1. Complex No.

mod[(z-z1)/(z-z2)] = k where k is not equal to 1 represents a circle. how?

2. Hello, Navesh!

It can be solved by "eyeballing" the problem if you know a particular theorem.

$\displaystyle \left|\frac{z - z_1}{z-z_2}\right|\: = \:k$, where $\displaystyle k \neq 1$ represents a circle. .How?
We have: $\displaystyle |z - z_1| \:=\:k|z - z_2|$

The distance $\displaystyle \overline{zz_1}$ is proportional to the distance $\displaystyle \overline{zz_2}$.

By definition, the locus of $\displaystyle z$ is a Circle of Apollonius.

3. Originally Posted by Navesh
mod[(z-z1)/(z-z2)] = k where k is not equal to 1 represents a circle. how?
I assume $\displaystyle Z_{1} \mbox{ and } Z_{2}\mbox{ are given}.$
Let $\displaystyle Z_{1}= a +ib \mbox{ and } Z_{2} = c +id$
Let$\displaystyle Z = x +iy$
Now, $\displaystyle |Z - Z_{1}| = k|Z - Z_{2}|$
This is equivalent to $\displaystyle (x-a)^2 + (y-b)^2 = k^2[(x-c)^2 + (y-d)^2]$
It represents a circle if k is not equal to one. Do you know why?

4. malaygoel you used LaTex code I am proud of you

Use,
Code:
\mbox{ "type you sentences here" }
To type things like,
$\displaystyle Z\mbox{ and }Z'\mbox{ are given}$

5. circle of appolonius

Originally Posted by Navesh
mod[(z-z1)/(z-z2)] = k where k is not equal to 1 represents a circle. how?
what do u mean by circle of appolonius?

6. Originally Posted by Navesh
mod[(z-z1)/(z-z2)] = k where k is not equal to 1 represents a circle. how?
$\displaystyle \mbox{thanks for helping}$

7. Originally Posted by malaygoel
I assume $\displaystyle Z_{1} \mbox{ and } Z_{2}\mbox{ are given}.$
Let $\displaystyle Z_{1}= a +ib \mbox{ and } Z_{2} = c +id$
Let$\displaystyle Z = x +iy$
Now, $\displaystyle |Z - Z_{1}| = k|Z - Z_{2}|$
This is equivalent to $\displaystyle (x-a)^2 + (y-b)^2 = k^2[(x-c)^2 + (y-d)^2]$
It represents a circle if k is not equal to one. Do you know why?
The square terms will vanish if K=1

also simplifying the eqn. we get
$\displaystyle$x^2(1-k^2)+y^2(1-k^2)+2x(k^2c-a)+$$\displaystyle 2y(k^2d-b)-k^2(c^2+d^2)=0$$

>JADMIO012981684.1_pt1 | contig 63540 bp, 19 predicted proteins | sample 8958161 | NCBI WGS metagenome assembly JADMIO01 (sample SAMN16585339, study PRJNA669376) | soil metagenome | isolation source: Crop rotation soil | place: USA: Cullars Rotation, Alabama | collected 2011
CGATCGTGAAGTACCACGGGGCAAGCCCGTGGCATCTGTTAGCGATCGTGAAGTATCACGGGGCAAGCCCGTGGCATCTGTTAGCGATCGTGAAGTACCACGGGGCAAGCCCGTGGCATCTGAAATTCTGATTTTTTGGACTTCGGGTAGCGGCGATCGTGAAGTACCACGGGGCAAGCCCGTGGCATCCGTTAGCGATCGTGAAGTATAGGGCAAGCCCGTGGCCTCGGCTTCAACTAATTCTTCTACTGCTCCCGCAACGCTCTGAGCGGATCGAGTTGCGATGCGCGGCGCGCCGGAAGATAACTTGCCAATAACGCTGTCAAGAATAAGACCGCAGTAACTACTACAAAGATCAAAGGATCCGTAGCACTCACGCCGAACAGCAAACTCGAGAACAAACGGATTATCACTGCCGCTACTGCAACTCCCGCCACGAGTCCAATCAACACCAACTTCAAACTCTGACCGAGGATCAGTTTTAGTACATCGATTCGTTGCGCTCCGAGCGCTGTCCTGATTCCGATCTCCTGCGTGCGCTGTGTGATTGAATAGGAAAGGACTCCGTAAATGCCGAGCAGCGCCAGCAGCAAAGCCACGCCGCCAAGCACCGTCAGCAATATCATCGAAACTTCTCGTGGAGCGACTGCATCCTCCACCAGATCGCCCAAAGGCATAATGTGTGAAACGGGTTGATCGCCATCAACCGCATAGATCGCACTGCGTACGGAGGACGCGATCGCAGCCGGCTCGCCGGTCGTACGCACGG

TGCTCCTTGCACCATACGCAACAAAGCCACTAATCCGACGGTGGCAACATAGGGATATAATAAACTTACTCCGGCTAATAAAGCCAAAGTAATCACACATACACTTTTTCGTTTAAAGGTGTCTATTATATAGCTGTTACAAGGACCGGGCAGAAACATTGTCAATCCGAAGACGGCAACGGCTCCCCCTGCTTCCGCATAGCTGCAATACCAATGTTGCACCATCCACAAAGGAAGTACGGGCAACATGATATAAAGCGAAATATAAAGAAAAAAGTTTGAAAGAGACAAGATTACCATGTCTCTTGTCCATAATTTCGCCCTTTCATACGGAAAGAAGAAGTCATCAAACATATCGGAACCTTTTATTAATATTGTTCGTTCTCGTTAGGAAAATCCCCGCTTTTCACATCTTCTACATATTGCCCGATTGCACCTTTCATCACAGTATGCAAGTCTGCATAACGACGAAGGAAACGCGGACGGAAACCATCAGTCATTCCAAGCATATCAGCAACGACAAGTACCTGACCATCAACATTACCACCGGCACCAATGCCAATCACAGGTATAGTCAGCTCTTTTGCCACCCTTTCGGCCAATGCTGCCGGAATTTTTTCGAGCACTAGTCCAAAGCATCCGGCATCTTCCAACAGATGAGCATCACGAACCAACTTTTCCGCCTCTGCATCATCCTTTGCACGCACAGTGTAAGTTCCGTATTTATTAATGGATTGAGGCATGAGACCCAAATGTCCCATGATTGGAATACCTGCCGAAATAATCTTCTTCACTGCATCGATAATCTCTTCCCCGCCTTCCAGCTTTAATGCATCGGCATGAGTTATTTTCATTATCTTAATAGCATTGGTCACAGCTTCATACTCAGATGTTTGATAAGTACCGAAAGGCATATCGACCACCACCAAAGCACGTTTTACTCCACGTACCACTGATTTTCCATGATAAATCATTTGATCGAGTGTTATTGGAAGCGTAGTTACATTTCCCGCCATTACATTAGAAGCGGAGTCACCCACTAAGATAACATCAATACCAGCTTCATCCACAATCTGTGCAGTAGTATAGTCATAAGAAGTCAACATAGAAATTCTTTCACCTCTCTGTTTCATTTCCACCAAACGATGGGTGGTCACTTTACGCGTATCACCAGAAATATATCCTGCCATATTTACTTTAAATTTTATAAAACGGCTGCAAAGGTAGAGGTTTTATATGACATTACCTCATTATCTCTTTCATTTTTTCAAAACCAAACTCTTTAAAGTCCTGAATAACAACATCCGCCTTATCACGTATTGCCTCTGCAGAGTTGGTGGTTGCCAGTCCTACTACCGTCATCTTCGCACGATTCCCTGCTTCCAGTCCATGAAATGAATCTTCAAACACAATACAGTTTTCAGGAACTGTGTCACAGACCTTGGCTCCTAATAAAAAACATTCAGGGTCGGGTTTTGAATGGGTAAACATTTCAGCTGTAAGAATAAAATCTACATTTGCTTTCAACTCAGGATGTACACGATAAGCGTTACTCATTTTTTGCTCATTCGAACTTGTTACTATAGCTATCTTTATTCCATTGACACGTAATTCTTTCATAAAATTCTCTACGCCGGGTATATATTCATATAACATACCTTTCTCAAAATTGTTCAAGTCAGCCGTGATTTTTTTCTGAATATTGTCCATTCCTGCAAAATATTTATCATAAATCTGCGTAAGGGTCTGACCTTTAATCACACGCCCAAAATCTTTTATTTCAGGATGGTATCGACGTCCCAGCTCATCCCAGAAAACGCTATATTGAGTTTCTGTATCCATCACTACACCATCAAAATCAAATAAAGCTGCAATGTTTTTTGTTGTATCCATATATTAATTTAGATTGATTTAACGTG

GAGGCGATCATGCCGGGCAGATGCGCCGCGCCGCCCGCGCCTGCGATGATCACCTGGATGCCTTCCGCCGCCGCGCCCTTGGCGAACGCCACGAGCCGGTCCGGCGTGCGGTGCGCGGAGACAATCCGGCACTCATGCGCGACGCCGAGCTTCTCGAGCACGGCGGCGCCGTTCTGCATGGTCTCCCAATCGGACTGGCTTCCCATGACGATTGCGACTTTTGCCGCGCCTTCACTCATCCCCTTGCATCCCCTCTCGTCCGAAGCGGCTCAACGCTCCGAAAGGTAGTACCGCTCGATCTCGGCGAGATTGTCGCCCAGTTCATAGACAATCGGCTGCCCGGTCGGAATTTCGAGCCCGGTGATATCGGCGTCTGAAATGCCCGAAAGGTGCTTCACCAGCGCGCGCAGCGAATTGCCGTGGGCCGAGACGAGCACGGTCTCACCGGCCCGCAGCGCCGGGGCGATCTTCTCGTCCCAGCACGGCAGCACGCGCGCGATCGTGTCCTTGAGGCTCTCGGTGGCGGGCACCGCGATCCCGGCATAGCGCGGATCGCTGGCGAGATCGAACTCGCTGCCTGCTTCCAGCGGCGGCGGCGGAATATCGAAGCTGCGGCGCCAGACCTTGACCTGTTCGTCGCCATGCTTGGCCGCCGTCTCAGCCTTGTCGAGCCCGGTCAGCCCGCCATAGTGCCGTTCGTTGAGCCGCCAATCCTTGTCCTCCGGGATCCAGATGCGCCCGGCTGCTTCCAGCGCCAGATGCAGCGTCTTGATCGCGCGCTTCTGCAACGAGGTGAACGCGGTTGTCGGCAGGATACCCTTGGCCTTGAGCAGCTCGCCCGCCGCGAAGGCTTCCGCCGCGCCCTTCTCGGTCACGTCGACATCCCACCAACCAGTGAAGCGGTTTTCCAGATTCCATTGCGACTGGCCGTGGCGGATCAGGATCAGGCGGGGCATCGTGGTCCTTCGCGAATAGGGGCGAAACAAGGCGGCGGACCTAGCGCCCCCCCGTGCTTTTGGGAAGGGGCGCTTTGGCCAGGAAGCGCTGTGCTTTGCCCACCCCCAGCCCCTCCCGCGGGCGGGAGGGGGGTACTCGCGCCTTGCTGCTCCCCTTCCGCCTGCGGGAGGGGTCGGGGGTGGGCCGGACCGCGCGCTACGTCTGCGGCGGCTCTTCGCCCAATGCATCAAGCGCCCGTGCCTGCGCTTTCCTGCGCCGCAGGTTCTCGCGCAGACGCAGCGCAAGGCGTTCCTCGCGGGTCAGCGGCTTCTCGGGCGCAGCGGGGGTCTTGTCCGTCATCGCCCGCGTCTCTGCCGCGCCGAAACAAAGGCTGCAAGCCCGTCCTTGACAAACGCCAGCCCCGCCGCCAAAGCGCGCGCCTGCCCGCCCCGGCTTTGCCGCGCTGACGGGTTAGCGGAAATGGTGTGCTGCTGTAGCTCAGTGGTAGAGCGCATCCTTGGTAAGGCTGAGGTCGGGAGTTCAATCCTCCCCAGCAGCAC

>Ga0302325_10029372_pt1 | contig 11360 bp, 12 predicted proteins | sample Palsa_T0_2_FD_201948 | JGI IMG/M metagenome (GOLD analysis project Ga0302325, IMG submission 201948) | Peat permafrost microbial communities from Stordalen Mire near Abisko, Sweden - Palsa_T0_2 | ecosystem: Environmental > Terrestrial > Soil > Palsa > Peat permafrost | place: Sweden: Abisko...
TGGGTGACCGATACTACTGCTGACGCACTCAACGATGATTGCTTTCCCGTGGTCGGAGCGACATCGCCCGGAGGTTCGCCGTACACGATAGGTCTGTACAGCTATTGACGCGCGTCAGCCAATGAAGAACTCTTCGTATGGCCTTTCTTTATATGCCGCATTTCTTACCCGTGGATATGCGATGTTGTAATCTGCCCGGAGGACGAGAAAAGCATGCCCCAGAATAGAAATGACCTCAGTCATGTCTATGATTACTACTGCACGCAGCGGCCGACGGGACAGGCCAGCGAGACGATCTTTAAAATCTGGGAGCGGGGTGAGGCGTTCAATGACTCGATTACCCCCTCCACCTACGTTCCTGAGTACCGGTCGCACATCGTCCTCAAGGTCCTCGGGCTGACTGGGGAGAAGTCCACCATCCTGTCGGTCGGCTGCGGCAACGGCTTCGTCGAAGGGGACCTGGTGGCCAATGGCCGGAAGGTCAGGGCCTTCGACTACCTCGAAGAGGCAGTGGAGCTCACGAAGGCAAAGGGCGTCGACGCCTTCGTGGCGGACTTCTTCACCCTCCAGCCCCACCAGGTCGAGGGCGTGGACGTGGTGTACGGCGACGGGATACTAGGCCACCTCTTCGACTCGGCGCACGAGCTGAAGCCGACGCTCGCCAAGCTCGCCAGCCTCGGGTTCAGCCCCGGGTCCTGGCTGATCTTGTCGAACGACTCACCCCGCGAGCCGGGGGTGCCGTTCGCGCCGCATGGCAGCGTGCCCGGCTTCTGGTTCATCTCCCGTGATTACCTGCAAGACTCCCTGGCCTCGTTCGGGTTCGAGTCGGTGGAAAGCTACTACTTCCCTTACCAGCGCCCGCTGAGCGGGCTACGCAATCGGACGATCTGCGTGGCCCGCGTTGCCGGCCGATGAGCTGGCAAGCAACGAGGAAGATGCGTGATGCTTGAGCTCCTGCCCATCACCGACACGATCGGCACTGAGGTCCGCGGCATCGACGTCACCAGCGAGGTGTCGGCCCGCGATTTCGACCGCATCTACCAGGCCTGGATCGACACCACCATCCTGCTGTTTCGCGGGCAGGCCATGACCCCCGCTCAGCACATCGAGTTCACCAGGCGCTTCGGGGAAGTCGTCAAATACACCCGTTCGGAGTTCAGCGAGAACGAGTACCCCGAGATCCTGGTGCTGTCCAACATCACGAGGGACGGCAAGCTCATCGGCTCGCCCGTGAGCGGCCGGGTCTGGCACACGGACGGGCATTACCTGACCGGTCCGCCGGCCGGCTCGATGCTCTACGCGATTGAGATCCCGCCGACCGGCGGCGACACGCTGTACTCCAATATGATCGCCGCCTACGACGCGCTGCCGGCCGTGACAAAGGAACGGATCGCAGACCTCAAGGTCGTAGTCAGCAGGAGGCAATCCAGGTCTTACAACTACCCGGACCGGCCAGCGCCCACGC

which makes the constt. term +ve, hence makes the circle real. Am I OK?

8. Hello, Navesh!

also simplifying the eqn. we get
$\displaystyle x^2(1-k^2)+y^2(1-k^2)+2x(k^2c-a)+$ $\displaystyle 2y(k^2d-b)-k^2(c^2+d^2) \:= \:0$ . . . not quite
which makes the constt. term +ve, hence makes the circle real. Am I OK?

We have: .$\displaystyle (x - a)^2+(y-b)^2\:=\:k^2[(x-c)^2+(y-d)^2]$

Expand: .$\displaystyle x^2 - 2ax + a^2 + y^2 - 2by + b^2\:=\:k^2y^2$ $\displaystyle -\, 2k^2cy + c^2k^2 + k^2y^2 - 2k^2dy + d^2k^2$

Rearrange: .$\displaystyle x^2 - k^2x^2 + 2ck^2x - 2ax + y^2 - k^2y^2 + 2k^2dy \,-$$\displaystyle 2by \:=\: c^2k^2 + d^2k^2 - a^2 - b^2 Factor: .\displaystyle (1-k^2)x^2 + 2(k^2c - a)x + (1 - k^2)y^2 + 2(k^2d - b)$$\displaystyle y\:= \;k^2(c^2 + d^2) - (a^2 + b^2)$

Hence: .$\displaystyle x^2 + \frac{2(k^2c - a)}{1 - k^2}x + y^2 + \frac{2(k^2d - b)}{1 - k^2}y \;=\;$ $\displaystyle \frac{k^2(c^2+d^2) - (a^2+b^2)}{1-k^2}$

. . .Or: .$\displaystyle x^2 + \frac{2(a - k^2c)}{k^2 - 1}x + y^2 + \frac{2(b - k^2d)}{k^2 - 1}y \:=\:$ $\displaystyle \frac{(a^2 + b^2) - k^2(c^2+d^2)}{k^2 - 1}$

And we see the restrictions on the constants.

Obviously: $\displaystyle k \neq \pm 1$

But equally important, the right side must be positive.

Hence: .$\displaystyle [1]\;a^2 + b^2 > k^2(c^2 + d^2)$ and $\displaystyle |k| > 1$

. . . or: .$\displaystyle [2]\;a^2 + b^2 < k^2(c^2 + d^2)$ and $\displaystyle |k| < 1$

9. Originally Posted by Soroban
Hello, Navesh!

We have: .$\displaystyle (x - a)^2+(y-b)^2\:=\:k^2[(x-c)^2+(y-d)^2]$

Expand: .$\displaystyle x^2 - 2ax + a^2 + y^2 - 2by + b^2\:=\:k^2y^2$ $\displaystyle -\, 2k^2cy + c^2k^2 + k^2y^2 - 2k^2dy + d^2k^2$

Rearrange: .$\displaystyle x^2 - k^2x^2 + 2ck^2x - 2ax + y^2 - k^2y^2 + 2k^2dy \,-$$\displaystyle 2by \:=\: c^2k^2 + d^2k^2 - a^2 - b^2 Factor: .\displaystyle (1-k^2)x^2 + 2(k^2c - a)x + (1 - k^2)y^2 + 2(k^2d - b)$$\displaystyle y\:= \;k^2(c^2 + d^2) - (a^2 + b^2)$

Hence: .$\displaystyle x^2 + \frac{2(k^2c - a)}{1 - k^2}x + y^2 + \frac{2(k^2d - b)}{1 - k^2}y \;=\;$ $\displaystyle \frac{k^2(c^2+d^2) - (a^2+b^2)}{1-k^2}$

. . .Or: .$\displaystyle x^2 + \frac{2(a - k^2c)}{k^2 - 1}x + y^2 + \frac{2(b - k^2d)}{k^2 - 1}y \:=\:$ $\displaystyle \frac{(a^2 + b^2) - k^2(c^2+d^2)}{k^2 - 1}$

And we see the restrictions on the constants.

Obviously: $\displaystyle k \neq \pm 1$

But equally important, the right side must be positive.

Hence: .$\displaystyle [1]\;a^2 + b^2 > k^2(c^2 + d^2)$ and $\displaystyle |k| > 1$

. . . or: .$\displaystyle [2]\;a^2 + b^2 < k^2(c^2 + d^2)$ and $\displaystyle |k| < 1$

sorry, it was a silly mistake